Mitochondrial (mt) DNA content, citrate synthase activity, transcript levels of some nuclear- and mitochondrial-coded genes (cytochrome c oxidase subunit IV [COX-IV], 16S rRNA, COX-I) and of some factors involved in the mitochondrial biogenesis signaling pathway (peroxisome proliferator-activated receptor gamma [PPARgamma] coactivator-1alpha [PGC-1alpha], mitochondrial transcription factor A mitochondrial [TFAM], mitochondrial transcription factor 2B [TFB2]), as well as the protein content of PGC-1alpha were determined.
What does CS stand for?
CS stands for Citrate Synthase
This definition appears very frequently and is found in the following Acronym Finder categories:
- Science, medicine, engineering, etc.
See other definitions of CS
We have 301 other meanings of CS in our Acronym Attic
- Chlorinated Solvents
- Chondroid Syringoma (tumor)
- Chondroitin Sulfate
- Christian Science
- Christian Surfers
- Circle Surround (5.1 surround sound by SRS Labs)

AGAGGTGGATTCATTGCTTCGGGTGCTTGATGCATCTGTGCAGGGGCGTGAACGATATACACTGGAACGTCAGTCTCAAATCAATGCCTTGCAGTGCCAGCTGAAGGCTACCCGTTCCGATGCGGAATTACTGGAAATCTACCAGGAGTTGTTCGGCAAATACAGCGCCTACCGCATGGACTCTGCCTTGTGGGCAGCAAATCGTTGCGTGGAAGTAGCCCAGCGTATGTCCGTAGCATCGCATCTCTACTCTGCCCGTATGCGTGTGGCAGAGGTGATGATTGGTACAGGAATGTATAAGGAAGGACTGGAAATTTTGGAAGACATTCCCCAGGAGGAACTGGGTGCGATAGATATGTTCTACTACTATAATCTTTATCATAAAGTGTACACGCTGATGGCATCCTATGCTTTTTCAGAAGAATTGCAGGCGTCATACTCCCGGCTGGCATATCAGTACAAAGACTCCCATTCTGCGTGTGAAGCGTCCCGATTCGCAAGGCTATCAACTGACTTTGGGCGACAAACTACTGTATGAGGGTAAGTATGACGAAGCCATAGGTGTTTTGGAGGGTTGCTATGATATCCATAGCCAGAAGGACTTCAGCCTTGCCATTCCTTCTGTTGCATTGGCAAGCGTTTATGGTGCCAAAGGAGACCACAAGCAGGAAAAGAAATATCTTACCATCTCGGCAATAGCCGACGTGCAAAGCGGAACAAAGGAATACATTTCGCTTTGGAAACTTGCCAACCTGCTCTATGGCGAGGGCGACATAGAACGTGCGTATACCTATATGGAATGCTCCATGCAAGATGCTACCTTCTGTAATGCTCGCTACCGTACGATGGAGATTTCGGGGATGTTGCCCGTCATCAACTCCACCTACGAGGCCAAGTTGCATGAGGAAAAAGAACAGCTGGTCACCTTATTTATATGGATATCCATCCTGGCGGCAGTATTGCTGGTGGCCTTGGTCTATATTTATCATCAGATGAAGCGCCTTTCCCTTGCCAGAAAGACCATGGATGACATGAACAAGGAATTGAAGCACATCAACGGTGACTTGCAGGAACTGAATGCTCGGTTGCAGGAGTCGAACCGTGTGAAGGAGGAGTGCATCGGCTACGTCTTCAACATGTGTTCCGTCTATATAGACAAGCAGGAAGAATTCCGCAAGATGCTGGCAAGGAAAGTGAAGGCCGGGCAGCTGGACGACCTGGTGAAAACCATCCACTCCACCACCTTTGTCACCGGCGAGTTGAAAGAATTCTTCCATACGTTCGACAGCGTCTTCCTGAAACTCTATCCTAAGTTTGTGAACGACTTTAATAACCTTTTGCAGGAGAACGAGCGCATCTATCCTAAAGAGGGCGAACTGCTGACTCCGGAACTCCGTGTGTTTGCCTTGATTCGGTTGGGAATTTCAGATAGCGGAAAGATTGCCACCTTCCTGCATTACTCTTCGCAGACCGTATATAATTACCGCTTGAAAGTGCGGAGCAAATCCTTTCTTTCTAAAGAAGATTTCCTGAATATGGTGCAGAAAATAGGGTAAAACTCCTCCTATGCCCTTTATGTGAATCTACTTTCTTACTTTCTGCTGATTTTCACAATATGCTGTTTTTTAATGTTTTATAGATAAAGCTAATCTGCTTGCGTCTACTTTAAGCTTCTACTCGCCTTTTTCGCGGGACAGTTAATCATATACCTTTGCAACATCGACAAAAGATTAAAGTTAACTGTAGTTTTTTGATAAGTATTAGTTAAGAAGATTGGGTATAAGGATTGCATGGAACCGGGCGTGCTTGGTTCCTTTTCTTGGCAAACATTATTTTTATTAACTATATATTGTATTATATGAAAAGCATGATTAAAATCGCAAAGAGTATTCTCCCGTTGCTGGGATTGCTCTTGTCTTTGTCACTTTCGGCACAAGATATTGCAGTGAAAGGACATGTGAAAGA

- Circuit Schematic
- Circuit Switch
- Cirrostratus (cloud formation)
- Cities: Skylines (gaming)
Samples in periodicals archive:
The samples came from 3 different districts of Libreville (Akebe Poteau, Alibandeng, Camp des Boys) and were tested by nested PCR targeting the citrate synthase (gltA) gene (7).
The fluoroacetyl CoA then combines with the enzyme citrate synthase to produce fluorocitrate.
Analysis of citrate synthase activity The citrate synthase activity was determined based on the oxidative capacity, which is an index of the effect of endurance training.
The capacity of classic markers for mitochondrial density, ie, the capacity of citrate synthase (CS) and succinate dehydrogenase (SDH), as well the capacity of cytochrome c oxidase (COX) and beta-hydroxyacyl-CoA dehydrogenase (HAD), was determined in homogenized muscle biopsy samples obtained from the vastus lateralis muscle of nonexercising healthy young (age 20 [+ or -] 2 yr) subjects (31 women, 7 men).
Citrate synthase activity To evaluate the effectiveness of the training program, citrate synthase activity was measured from tissue samples from the biceps femoris as described by Srere (1969).
The audience was also treated to a fascinating presentation of the research of Harry Duckworth, FCIC, entitled 'An Enzyme in the Family; Growing Up Scientifically with Citrate Synthase.
In individuals with high citrate synthase activity (patients 673 and 7616), suggestive of a compensatory increase in mitochondrial metabolism, the reduction of SDH activity was observable histochemically.